Thompson, Corinne N., Jonathan L. Zelner, Tran Do Hoang Nhu, My VT Phan, Phuc Hoang Le, Hung Nguyen Thanh, Duong Vu Thuy, et al. 2015. “The Impact of Environmental and Climatic Variation on the Spatiotemporal Trends of Hospitalized Pediatric Diarrhea in Ho Chi Minh City, Vietnam.” Health & Place 35 (September): 147–54.
Zelner, Jonathan L., Megan B. Murray, Mercedes C. Becerra, Jerome Galea, Leonid Lecca, Roger Calderon, Rosa Yataco, et al. 2014. “Age-Specific Risks of Tuberculosis Infection From Household and Community Exposures and Opportunities for Interventions in a High-Burden Setting.” American Journal of Epidemiology 180 (8): 853–61.
Zelner, Jonathan L., Megan B. Murray, Mercedes C. Becerra, Jerome Galea, Leonid Lecca, Roger Calderon, Rosa Yataco, et al. 2016. “Identifying Hotspots of Multidrug-Resistant Tuberculosis Transmission Using Spatial and Molecular Genetic Data.” Journal of Infectious Diseases 213 (2): 287–94.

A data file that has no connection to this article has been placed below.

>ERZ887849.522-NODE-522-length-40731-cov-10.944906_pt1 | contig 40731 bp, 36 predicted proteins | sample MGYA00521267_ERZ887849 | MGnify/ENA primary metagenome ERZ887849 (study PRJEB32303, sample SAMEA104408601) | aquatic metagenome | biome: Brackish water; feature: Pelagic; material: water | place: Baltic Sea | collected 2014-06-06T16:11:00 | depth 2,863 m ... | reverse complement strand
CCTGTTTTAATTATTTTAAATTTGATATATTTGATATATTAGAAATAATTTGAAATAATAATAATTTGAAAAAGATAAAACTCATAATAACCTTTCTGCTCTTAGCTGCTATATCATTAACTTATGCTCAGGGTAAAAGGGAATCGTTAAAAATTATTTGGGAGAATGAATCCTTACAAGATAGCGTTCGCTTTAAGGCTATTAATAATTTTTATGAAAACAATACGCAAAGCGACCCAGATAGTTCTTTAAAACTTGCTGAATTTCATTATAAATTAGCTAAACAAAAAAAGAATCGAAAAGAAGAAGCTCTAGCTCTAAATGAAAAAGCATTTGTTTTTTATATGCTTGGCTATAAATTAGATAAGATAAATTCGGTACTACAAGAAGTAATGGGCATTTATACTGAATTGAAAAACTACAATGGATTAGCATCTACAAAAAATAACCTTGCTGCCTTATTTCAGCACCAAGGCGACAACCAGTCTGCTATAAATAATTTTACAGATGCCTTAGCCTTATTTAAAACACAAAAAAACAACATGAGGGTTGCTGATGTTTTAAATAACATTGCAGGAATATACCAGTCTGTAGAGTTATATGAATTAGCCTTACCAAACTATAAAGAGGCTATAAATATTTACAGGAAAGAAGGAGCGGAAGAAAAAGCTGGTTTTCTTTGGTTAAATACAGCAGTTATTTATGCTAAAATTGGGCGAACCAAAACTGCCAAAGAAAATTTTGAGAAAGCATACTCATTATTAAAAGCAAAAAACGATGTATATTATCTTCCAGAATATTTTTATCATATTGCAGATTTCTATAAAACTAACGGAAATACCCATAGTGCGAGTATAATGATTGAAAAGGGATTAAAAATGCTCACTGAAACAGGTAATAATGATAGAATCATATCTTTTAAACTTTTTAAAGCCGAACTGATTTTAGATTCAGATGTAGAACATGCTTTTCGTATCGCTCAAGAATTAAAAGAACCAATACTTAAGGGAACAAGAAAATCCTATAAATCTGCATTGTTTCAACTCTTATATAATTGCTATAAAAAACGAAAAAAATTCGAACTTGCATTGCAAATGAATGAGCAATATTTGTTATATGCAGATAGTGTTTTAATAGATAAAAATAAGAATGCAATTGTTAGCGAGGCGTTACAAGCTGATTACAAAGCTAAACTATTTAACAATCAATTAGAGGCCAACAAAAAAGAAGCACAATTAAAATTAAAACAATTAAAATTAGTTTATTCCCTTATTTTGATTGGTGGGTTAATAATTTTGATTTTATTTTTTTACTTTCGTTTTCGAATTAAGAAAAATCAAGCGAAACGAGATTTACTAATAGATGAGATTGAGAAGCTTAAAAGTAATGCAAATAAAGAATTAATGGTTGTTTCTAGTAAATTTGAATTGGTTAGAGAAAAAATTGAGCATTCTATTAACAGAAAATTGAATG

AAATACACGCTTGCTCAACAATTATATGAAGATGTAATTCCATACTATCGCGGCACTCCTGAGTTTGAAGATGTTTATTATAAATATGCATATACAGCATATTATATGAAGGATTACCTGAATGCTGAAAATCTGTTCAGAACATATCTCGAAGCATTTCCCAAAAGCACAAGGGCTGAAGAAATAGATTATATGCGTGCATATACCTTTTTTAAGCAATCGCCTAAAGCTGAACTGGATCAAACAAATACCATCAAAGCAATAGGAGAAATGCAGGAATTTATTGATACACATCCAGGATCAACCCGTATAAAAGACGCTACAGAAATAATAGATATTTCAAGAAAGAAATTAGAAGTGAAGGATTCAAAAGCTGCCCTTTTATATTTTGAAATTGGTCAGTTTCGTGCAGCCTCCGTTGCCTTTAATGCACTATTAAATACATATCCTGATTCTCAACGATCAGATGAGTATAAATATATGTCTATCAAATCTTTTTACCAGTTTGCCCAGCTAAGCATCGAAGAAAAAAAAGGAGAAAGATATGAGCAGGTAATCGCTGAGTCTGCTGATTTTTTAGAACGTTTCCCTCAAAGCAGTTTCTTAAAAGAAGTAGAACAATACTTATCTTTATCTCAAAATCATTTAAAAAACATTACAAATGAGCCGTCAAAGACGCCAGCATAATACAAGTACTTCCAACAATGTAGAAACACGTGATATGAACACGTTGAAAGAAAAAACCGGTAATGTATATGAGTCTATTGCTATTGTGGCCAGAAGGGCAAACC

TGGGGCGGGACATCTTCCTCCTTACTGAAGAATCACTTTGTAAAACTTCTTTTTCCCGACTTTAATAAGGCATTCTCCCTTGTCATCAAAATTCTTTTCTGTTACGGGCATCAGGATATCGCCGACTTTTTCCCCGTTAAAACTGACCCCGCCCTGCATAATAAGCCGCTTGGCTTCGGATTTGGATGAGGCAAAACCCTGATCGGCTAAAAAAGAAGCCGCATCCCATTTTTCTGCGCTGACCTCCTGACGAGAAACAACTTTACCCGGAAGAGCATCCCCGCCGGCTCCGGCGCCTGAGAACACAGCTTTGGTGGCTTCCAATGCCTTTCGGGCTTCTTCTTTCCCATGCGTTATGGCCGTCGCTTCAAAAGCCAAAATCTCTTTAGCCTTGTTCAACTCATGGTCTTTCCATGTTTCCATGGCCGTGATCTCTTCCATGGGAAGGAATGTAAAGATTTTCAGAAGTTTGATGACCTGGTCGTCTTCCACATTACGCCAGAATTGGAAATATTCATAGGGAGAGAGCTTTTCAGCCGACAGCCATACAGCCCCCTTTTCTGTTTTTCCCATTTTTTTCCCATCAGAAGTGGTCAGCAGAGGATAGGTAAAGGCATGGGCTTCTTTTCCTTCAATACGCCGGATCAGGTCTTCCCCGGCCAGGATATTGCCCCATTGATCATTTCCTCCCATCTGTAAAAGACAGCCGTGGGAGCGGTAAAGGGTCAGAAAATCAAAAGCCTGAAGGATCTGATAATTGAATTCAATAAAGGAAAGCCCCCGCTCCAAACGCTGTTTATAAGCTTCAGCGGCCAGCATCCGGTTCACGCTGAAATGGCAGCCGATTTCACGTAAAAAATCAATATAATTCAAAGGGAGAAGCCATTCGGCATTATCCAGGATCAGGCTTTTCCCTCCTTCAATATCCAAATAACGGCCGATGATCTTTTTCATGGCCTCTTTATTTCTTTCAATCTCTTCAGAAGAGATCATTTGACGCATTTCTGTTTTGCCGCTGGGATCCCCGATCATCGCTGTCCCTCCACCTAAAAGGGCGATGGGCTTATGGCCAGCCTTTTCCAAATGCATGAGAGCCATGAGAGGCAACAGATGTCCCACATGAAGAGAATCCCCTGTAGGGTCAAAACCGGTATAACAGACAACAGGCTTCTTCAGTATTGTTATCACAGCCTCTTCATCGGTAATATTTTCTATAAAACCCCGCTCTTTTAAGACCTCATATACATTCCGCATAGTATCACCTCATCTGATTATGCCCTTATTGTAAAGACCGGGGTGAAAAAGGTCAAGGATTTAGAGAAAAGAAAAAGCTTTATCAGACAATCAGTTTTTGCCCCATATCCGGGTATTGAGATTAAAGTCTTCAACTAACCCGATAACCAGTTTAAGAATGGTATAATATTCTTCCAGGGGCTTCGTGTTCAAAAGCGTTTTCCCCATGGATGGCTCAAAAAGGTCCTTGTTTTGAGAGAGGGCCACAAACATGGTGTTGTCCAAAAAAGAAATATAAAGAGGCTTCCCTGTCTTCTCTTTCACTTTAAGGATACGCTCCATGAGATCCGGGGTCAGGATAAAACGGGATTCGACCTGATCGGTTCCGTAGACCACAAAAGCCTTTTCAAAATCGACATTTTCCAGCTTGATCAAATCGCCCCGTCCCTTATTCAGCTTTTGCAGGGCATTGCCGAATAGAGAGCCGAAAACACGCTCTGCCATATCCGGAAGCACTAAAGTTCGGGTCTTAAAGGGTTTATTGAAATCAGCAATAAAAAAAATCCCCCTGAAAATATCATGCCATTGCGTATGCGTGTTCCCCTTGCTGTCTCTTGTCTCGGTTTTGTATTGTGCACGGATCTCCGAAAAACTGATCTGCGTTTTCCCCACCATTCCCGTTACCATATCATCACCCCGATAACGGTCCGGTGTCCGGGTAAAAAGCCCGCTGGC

Zelner, Jonathan L., James Trostle, Jason E. Goldstick, William Cevallos, James S. House, and Joseph N. S. Eisenberg. 2012. “Social Connectedness and Disease Transmission: Social Organization, Cohesion, Village Context, and Infection Risk in Rural Ecuador.” American Journal of Public Health 102 (12): 2233–39.


  1. Though you probably need to be working near-ish to a field for it to happen by chance: there is little chance of me taking on the characteristics a particle physicist or chemical engineer by chance, but I wouldn’t rule out lepidopterist or archaeologist entirely!↩︎


BibTeX citation:
  author = {Jon Zelner},
  title = {An Invitation to Spatial Epidemiology},
  date = {2023-04-11},
  url = {},
  langid = {en}
For attribution, please cite this work as:
Jon Zelner. 2023. “An Invitation to Spatial Epidemiology.” April 11, 2023.